The most ridiculous research of 2023: who won the Schnabel Prize. List of winners

Yulia PoteriankoLife
Mark Abrahams has created a prize that can be awarded for studying the habit of licking rocks

On the night of September 15, Kyiv time, Harvard University hosted one of the most important scientific award ceremonies that the whole world follows every time. We are talking about the Schnabel Prize, a satirical award given for research that seems ridiculous at first, but then makes you think.

The prize is in no way shameful or humiliating. This is evidenced, in particular, by the fact that the winners willingly participate in the award ceremony year after year. Moreover, Shnobelivka precedes Nobel Week, the period when the winners of the world's most prestigious scientific award are announced. OBOZREVATEL tells you who won the prize in 2023.

Every year, there are ten nominations for the Shnobelivka. But the list is always different. This time, the awards were as follows:

Prize in Chemistry and Geology

Awarded to Polish scientist Jan Zalasiewicz for explaining why many scientists like to lick rocks. His award-winning work is titled "Eating Fossils".

Prize in literature

Awarded to researchers from France, the United Kingdom, Malaysia, and Finland "for studying the sensations people experience when they repeat a word many, many, many, many, many, many, many, many, many, many times." You've probably played this game as a child, where you repeat a word until it loses its meaning. And these people have studied this phenomenon called "word alienation" and "semantic saturation."

Prize in Mechanical Engineering

Researchers from India, China, Malaysia, and the United States received this prize for reviving dead spiders for use as mechanical gripping tools. They searched nature for biotic materials that could be used as ready-to-use actuators.

Public Health Prize

It was won by South Korean and American researcher Park Sung-min, who decided to simplify the task of health monitoring and set out to design a toilet that would collect many samples itself. He received the award with the wording "for the invention of the Stanford Toilet, a device that uses various technologies, including a urine test strip, a computer vision system for analyzing bowel movements, a paired anal fingerprint sensor with an identification camera and a telecommunications channel, to monitor and quickly analyze human excretions."

Prize in Communications

The prize went to a team from Argentina, Spain, Colombia, Chile, China, and the United States who studied the mental activity of people who can speak backwards.

Prize in Medicine

The winners from the USA, Canada, Macedonia, Iran, and Vietnam studied human cadavers for one specific feature. Whether the same number of hairs grow in both nostrils.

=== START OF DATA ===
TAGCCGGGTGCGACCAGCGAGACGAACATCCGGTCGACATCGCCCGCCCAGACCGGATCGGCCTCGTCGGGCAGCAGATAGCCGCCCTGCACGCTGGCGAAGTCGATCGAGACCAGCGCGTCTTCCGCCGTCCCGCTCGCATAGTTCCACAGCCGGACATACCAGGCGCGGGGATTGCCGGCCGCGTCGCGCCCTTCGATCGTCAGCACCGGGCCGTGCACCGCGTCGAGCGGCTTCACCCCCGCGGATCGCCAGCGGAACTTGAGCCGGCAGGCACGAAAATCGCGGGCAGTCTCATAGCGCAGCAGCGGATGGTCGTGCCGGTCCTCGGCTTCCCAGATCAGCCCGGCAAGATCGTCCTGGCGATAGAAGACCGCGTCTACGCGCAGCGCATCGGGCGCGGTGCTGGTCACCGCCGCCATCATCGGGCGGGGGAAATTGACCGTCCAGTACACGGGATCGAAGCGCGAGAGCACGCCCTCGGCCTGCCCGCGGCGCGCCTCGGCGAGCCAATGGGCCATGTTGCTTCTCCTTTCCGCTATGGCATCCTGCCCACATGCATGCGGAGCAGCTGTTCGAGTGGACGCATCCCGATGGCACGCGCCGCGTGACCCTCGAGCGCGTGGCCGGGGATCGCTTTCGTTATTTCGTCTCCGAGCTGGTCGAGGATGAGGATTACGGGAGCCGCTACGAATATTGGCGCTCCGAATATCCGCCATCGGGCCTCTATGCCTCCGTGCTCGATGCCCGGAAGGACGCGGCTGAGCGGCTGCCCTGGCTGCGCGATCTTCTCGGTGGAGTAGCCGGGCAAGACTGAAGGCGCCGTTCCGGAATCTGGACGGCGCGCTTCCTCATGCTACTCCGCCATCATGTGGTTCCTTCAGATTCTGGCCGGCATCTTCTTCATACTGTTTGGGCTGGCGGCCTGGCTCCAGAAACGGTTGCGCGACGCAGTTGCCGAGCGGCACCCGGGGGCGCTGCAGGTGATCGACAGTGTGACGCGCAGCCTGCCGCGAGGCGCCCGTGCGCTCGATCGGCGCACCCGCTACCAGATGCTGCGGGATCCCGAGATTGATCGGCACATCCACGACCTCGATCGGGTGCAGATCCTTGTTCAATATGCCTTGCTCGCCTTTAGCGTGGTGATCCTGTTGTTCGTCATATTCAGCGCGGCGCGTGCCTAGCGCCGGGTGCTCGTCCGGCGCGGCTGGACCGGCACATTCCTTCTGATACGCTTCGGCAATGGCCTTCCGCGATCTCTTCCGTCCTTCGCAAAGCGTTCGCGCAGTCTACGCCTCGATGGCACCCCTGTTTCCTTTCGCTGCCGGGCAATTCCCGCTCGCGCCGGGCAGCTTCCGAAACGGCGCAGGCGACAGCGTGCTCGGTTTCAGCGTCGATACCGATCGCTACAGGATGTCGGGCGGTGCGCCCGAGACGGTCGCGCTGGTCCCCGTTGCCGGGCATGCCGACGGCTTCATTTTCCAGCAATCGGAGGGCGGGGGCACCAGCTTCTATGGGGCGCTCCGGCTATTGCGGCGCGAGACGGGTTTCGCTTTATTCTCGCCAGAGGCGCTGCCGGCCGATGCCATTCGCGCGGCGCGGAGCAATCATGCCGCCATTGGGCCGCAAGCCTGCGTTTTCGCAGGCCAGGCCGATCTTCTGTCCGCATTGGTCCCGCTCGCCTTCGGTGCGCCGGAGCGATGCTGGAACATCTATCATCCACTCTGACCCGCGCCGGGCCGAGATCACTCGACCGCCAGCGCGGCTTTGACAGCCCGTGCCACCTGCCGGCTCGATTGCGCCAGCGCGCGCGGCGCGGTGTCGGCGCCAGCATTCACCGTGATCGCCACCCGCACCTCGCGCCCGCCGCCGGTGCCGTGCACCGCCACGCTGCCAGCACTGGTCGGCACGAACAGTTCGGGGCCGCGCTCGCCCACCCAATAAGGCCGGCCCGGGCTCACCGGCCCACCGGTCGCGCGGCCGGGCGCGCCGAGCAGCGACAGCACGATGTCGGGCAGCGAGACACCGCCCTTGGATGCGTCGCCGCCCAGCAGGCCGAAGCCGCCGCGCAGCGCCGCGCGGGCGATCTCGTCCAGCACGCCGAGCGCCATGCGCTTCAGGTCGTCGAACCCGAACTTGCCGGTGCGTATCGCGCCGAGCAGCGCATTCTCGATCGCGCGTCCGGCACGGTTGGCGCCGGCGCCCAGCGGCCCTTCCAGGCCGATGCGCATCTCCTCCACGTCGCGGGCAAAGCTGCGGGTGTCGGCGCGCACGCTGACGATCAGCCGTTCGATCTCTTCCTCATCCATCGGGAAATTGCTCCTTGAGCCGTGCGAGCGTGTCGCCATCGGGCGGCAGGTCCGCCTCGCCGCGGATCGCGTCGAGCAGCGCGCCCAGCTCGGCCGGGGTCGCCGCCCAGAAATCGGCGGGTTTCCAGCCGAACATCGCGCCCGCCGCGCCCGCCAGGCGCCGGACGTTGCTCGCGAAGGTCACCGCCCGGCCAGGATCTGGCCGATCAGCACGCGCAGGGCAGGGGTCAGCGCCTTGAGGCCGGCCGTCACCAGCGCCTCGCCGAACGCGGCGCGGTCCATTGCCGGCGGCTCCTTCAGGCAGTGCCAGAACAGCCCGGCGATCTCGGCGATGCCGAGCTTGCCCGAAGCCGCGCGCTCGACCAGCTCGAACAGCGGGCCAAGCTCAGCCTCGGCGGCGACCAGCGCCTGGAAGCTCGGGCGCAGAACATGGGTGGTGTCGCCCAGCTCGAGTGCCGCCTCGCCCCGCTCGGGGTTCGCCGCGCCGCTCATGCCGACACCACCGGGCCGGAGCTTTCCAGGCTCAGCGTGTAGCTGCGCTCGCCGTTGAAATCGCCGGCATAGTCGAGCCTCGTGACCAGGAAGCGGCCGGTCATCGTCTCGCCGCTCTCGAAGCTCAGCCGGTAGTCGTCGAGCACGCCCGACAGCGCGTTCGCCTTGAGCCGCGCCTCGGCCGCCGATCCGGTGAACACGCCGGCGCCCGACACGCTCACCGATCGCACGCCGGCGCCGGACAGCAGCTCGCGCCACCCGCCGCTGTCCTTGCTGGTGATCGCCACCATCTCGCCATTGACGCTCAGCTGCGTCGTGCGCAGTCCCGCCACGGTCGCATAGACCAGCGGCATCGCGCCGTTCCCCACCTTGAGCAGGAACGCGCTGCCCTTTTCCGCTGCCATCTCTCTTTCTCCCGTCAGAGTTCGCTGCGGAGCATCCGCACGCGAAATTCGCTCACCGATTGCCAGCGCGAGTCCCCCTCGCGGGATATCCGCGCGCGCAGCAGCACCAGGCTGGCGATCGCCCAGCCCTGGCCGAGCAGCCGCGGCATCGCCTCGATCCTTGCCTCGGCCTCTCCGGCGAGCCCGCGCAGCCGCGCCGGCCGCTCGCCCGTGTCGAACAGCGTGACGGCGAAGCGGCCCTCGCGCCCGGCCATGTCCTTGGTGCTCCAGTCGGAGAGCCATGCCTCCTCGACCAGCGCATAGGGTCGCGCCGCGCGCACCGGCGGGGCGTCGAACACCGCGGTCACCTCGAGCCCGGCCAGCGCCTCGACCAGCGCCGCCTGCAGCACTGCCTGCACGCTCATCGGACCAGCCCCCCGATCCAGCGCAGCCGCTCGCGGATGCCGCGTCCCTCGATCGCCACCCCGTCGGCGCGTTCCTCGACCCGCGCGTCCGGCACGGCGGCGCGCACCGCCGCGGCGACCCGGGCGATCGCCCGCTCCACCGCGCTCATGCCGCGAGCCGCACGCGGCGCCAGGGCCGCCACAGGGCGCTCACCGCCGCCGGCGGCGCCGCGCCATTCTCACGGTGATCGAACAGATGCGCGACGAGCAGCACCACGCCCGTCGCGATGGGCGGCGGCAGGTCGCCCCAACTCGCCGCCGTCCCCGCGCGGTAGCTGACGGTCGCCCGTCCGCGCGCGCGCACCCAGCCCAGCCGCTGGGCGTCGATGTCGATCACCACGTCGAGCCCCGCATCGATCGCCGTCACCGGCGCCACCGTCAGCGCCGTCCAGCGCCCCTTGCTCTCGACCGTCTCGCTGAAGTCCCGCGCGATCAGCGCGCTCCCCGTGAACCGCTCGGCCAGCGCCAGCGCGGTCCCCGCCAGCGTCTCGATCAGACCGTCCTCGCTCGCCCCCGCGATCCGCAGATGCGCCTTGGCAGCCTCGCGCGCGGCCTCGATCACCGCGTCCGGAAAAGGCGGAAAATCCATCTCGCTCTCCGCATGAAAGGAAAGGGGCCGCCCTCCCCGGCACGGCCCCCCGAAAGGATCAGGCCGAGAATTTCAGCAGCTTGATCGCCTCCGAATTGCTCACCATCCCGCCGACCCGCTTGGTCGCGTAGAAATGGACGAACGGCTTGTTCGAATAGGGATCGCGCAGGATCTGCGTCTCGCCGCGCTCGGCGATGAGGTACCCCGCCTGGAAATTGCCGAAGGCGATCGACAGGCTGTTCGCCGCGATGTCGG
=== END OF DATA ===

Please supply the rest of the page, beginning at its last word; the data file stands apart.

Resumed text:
Prize in Nutrition

This award was shared by the Japanese Himei Miyashita and Hiromi Nakamura. They experimentally investigated how electrified chopsticks and drinking straws affect the taste of food and drink.

Prize in Education

A group of researchers from China, Canada, Japan, the United Kingdom, the Netherlands, Ireland, the United States, and the United Kingdom went to the most boring lectures to write their paper to investigate how this feeling affects teachers and students. The title of what they wrote as a result speaks for itself: "Boredom breeds boredom: A sample study of the impact of teacher boredom on student boredom and motivation."

Prize in Psychology

It was awarded to the American scientists who wrote the paper "Notes on the Attractive Power of Crowds of Different Sizes". In simple terms, they conducted experiments on city streets to see how many passersby would stop to look up if they saw a person standing and looking up.

Prize in Physics

This award was given to scientists from Spain, Galicia, Switzerland, France, and the United Kingdom who decided to measure the extent to which the sexual activity of anchovies affects the mixing of ocean water.

The Schnoebel Prize was established in 1991 by science journalist Mark Abrahams and the Annals of Improbable Research, where he serves as editor-in-chief, to reward authors of unusual and witty research to increase people's interest in science, medicine, and technology. At different times, the award has been given to researchers who finally found out why wombats poop in cubes, a Ukrainian woman who designed a bra that can be turned into two respirators, the authors of a study on how swearing affects pain relief, and the crew of a warship who shouted "bam!" instead of real shots during exercises - the sailors received the Schnabel Peace Prize.

Earlier, OBOZREVATEL told in detail about the most ridiculous discoveries awarded with the Schnobel Prize.

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